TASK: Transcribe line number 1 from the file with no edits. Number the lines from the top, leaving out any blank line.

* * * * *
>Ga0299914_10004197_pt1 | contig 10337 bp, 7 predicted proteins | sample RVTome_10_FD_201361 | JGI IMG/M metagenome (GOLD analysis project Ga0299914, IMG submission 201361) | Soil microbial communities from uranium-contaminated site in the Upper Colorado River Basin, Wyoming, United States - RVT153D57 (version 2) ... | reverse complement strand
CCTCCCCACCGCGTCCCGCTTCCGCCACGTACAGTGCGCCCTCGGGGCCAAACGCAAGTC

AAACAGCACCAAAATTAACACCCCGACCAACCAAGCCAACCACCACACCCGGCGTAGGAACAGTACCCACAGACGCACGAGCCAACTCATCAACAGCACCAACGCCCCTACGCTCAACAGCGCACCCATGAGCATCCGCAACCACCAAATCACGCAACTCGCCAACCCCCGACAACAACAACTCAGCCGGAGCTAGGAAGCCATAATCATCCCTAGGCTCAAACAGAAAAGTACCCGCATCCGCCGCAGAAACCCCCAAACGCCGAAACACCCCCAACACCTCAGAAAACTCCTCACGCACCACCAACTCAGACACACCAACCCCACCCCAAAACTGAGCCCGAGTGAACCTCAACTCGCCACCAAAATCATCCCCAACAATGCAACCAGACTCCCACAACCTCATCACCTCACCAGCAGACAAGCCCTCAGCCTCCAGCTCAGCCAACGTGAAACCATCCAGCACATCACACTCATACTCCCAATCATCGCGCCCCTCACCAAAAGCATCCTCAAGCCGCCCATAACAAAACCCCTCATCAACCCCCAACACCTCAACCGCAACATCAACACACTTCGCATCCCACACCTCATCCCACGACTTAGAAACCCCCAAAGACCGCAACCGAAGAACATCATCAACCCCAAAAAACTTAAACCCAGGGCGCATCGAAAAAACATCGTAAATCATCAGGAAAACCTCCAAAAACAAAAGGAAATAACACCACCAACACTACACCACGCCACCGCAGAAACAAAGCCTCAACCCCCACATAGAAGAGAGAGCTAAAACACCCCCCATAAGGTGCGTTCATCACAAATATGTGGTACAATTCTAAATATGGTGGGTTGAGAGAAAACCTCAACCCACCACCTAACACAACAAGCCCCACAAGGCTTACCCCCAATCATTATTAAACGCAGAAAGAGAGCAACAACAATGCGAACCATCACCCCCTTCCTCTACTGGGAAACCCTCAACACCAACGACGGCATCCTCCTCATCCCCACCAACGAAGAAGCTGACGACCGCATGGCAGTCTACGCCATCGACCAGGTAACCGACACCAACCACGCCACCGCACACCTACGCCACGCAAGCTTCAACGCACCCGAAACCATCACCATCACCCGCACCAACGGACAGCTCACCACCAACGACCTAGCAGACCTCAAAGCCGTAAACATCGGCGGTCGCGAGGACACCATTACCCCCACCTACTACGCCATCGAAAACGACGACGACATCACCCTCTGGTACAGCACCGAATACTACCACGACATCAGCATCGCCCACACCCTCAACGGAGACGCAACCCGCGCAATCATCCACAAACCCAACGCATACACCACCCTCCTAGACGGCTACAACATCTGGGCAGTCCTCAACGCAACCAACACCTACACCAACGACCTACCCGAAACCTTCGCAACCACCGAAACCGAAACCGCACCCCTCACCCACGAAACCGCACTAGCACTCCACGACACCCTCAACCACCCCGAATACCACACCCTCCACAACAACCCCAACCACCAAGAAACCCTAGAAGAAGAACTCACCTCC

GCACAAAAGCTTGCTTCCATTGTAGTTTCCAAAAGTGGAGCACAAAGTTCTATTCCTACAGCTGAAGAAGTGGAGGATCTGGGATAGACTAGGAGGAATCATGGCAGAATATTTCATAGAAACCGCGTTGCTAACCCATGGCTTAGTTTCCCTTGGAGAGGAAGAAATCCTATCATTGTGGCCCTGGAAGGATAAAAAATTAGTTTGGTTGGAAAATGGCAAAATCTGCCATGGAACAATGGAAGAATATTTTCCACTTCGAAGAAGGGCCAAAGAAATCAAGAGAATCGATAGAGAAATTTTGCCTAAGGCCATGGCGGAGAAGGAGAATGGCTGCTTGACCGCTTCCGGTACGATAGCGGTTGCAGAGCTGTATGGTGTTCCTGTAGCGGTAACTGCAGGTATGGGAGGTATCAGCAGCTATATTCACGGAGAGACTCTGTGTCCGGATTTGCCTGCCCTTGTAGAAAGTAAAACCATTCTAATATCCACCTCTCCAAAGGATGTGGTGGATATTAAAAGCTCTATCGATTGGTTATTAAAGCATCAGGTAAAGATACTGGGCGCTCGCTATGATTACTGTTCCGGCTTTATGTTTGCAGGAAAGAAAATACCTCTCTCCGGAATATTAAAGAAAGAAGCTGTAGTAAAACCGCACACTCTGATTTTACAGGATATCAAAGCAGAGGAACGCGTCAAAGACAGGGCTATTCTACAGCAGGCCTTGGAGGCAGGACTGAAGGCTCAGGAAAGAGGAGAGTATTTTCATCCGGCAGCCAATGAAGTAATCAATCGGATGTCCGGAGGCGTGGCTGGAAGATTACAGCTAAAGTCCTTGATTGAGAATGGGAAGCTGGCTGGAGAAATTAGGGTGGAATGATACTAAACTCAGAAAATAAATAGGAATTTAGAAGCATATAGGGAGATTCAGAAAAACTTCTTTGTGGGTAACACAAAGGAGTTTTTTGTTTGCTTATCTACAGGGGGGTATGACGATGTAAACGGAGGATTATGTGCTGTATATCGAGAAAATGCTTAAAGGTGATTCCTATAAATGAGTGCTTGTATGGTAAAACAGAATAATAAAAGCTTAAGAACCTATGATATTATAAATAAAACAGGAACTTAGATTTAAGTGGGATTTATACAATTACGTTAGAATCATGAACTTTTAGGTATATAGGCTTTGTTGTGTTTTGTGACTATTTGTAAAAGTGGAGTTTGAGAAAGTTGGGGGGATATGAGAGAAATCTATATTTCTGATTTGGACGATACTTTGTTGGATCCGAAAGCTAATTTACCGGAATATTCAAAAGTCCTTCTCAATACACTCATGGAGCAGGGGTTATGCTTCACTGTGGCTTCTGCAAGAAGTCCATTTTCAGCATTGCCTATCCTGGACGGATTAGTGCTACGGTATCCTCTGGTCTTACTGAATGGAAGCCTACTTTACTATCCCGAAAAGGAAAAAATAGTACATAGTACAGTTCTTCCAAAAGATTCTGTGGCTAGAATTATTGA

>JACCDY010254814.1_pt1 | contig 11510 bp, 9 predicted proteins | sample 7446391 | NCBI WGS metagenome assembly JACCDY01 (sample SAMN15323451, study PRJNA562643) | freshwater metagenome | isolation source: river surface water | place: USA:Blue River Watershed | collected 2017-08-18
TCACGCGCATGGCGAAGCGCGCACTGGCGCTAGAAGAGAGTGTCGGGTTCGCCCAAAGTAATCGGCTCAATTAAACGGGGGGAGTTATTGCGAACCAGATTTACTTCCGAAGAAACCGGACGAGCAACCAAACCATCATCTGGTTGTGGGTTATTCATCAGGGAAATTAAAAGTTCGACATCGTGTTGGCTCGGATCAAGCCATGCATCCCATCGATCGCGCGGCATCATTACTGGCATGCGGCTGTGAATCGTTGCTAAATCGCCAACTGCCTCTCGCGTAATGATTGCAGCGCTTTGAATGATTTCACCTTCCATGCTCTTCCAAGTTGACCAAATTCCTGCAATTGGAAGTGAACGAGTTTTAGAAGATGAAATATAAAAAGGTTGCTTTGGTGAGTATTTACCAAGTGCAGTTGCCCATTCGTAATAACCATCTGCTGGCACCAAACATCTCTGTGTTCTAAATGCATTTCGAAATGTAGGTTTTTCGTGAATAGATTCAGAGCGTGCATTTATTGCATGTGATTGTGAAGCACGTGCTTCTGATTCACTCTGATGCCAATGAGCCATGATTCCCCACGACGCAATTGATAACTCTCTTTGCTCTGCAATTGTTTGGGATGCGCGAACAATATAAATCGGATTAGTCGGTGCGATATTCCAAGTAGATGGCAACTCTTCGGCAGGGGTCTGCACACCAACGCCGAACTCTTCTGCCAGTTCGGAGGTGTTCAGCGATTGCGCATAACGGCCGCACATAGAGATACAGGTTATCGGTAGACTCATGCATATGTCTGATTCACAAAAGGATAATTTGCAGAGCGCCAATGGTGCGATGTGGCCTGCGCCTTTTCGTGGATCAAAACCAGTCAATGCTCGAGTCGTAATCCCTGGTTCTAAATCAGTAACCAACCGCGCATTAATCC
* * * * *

>Ga0299914_10004197_pt1 | contig 10337 bp, 7 predicted proteins | sample RVTome_10_FD_201361 | JGI IMG/M metagenome (GOLD analysis project Ga0299914, IMG submission 201361) | Soil microbial communities from uranium-contaminated site in the Upper Colorado River Basin, Wyoming, United States - RVT153D57 (version 2) ... | reverse complement strand